What Would Your Confederate Ancestor Say?

SC Sen. Mike Rose tells fellow senators that if they don’t vote to let the state take over Medicare from the federal government, the ghosts of their Confederate ancestors will be very unhappy with them.  My guess is that this argument has less rhetorical appeal compared to years past.  I would love to have seen the faces of those African American state representatives.

By extension, I think we can safely assume that our Confederate ancestors would also not support voting for Obama this coming November. Here is an older post for those of you who are still convinced that the brief Confederate experiment had anything to do with the protection of states rights.

12 thoughts on “What Would Your Confederate Ancestor Say?

  1. Connie Chastain

    “I would love to have seen the faces of those African American state representatives.”

    Everything is race, race, race to you.

    Reply
    1. Kevin Levin Post author

      As far as I can tell any mention of race is too much for you. I just don’t believe that federal control of healthcare would have presented as much of a problem for Confederates given their political record as compared with a black president given what they had to say about race.

      Reply
      1. Joshua Horn

        And the majority of Northerners would have been just as horrified to have a black president. You can’t divided America in 1860s into the racist South and non-racist North. The majority of both were racist.

        Reply
          1. Joshua Horn

            Well than why don’t we see a constant series of posts on this blog of the many people who refer to Lincoln and friends as fighting for black rights, when the North also was racist?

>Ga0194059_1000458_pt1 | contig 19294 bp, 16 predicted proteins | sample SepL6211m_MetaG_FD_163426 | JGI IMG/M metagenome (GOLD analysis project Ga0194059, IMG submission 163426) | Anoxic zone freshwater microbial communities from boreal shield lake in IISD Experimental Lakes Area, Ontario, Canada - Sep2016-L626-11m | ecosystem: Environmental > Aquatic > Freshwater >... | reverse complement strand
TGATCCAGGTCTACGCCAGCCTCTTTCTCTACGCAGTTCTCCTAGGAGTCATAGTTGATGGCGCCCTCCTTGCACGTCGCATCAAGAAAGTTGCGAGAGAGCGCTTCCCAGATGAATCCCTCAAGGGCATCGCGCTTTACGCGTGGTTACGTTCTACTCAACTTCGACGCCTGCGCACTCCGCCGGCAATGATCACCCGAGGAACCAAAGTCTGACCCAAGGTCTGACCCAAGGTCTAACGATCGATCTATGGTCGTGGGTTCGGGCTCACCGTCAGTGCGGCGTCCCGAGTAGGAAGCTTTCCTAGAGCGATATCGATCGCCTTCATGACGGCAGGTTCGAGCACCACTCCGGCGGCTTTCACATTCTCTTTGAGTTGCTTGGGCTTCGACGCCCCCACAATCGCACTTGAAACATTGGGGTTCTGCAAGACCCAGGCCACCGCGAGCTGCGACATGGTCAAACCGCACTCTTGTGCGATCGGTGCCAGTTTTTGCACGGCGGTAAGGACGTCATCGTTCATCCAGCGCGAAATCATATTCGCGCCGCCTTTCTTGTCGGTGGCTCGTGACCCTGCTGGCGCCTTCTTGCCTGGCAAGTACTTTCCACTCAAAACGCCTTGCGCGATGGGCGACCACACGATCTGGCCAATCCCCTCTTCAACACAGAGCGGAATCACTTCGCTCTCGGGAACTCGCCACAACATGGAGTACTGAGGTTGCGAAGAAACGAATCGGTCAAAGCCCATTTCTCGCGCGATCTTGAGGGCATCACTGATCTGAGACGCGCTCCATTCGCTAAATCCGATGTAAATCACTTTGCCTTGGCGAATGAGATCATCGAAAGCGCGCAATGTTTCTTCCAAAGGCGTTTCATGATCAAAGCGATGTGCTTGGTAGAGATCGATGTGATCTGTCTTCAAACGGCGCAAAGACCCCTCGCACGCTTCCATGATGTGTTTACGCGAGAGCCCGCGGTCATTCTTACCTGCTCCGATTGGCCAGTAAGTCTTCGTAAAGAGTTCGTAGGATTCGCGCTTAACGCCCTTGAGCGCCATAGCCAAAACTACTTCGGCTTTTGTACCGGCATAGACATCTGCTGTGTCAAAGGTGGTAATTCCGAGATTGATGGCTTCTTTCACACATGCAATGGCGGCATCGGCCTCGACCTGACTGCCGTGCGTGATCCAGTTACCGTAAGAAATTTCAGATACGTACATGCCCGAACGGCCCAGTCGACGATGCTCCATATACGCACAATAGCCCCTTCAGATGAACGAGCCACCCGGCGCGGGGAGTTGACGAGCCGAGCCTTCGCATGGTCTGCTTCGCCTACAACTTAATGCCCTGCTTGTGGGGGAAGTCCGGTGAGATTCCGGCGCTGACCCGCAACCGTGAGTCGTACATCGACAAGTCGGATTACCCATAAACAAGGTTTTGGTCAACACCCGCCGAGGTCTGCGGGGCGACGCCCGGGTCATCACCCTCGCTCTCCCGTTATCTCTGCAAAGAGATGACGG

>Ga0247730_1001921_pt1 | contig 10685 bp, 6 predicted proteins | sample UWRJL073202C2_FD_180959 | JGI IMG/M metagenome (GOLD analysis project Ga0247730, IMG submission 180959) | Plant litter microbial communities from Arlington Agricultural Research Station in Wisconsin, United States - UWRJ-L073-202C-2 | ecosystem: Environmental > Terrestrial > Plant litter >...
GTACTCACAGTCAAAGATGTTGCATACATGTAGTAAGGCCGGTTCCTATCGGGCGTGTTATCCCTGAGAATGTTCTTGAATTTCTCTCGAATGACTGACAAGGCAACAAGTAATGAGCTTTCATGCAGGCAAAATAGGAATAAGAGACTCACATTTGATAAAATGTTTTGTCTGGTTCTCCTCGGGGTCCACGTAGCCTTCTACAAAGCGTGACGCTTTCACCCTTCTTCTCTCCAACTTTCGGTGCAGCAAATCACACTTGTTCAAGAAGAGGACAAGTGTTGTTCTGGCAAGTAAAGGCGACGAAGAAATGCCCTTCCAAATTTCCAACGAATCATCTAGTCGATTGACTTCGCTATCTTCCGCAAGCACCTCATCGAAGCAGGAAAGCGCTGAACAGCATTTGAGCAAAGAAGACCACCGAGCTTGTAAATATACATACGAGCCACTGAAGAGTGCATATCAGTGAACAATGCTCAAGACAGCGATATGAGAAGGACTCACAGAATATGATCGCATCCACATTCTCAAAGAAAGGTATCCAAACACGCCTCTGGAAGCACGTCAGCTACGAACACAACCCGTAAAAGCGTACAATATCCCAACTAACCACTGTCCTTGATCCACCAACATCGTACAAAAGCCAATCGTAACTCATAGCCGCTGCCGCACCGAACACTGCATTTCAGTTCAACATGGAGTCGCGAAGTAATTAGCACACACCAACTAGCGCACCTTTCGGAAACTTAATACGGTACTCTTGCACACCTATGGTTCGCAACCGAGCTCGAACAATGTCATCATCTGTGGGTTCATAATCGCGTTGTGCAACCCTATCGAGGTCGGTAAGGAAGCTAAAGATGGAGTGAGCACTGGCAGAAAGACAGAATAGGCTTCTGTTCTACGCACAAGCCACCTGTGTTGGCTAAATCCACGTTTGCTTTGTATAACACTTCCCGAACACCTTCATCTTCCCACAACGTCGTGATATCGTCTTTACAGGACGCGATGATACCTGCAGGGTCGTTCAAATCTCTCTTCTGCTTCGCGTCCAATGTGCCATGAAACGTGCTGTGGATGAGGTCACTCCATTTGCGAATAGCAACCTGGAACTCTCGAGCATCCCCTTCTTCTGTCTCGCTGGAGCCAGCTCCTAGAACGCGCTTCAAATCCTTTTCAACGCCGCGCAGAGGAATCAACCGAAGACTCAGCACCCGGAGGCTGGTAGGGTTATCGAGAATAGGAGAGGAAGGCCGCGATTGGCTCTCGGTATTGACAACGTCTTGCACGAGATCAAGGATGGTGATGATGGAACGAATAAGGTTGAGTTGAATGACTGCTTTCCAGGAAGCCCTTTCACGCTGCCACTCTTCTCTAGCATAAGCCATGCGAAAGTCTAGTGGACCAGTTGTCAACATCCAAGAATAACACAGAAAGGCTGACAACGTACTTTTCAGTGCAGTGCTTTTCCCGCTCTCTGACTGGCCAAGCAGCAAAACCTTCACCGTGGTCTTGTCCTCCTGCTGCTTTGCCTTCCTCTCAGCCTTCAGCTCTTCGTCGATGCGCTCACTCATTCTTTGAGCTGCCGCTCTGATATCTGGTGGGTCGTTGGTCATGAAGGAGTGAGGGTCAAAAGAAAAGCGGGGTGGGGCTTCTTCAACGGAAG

Reply
            1. Michael Douglas

              I’m almost 60 years old and I have never heard Lincoln being championed as a fighter for black rights. Lincoln was an astute politician who achieved greatness by preserving the Union and, in the process of doing so, abolished a barbaric practice that the Confederacy desired to make permanent. Lincoln freed the slaves for both political and philosophical reasons. Not because he was fighting for black rights.

              He was also a racist, as were the majority of Americans north and south, whose attitudes and opinions changed and evolved over time, perhaps becoming a bit more enlightened; as did the opinions and attitudes of many Americans, north and south.

              Anyone who believes that Lincoln was a saint is just as delusional and ignorant as those who believe that Lee was. Difference is, I never see people making the claim for Lincoln.

              Reply
              1. Kevin Levin Post author

                I’m almost 60 years old and I have never heard Lincoln being championed as a fighter for black rights.

                There is a rich vein of anti-Lincoln rhetoric that goes back at least to Lerone Bennett’s Ebony article in the 1960s.

                Reply
                1. Michael Douglas

                  I actually read that article, but I barely remember it. It was a long time ago; I was in 10th grade! ;-) Have you read “Forced Into Glory: Abraham Lincoln’s White Dream”? Bennett is one that Lincoln haters like to trot out when they want to play the see-there’s-even-a-black-man-who-agrees-with-us card.

                  Reply

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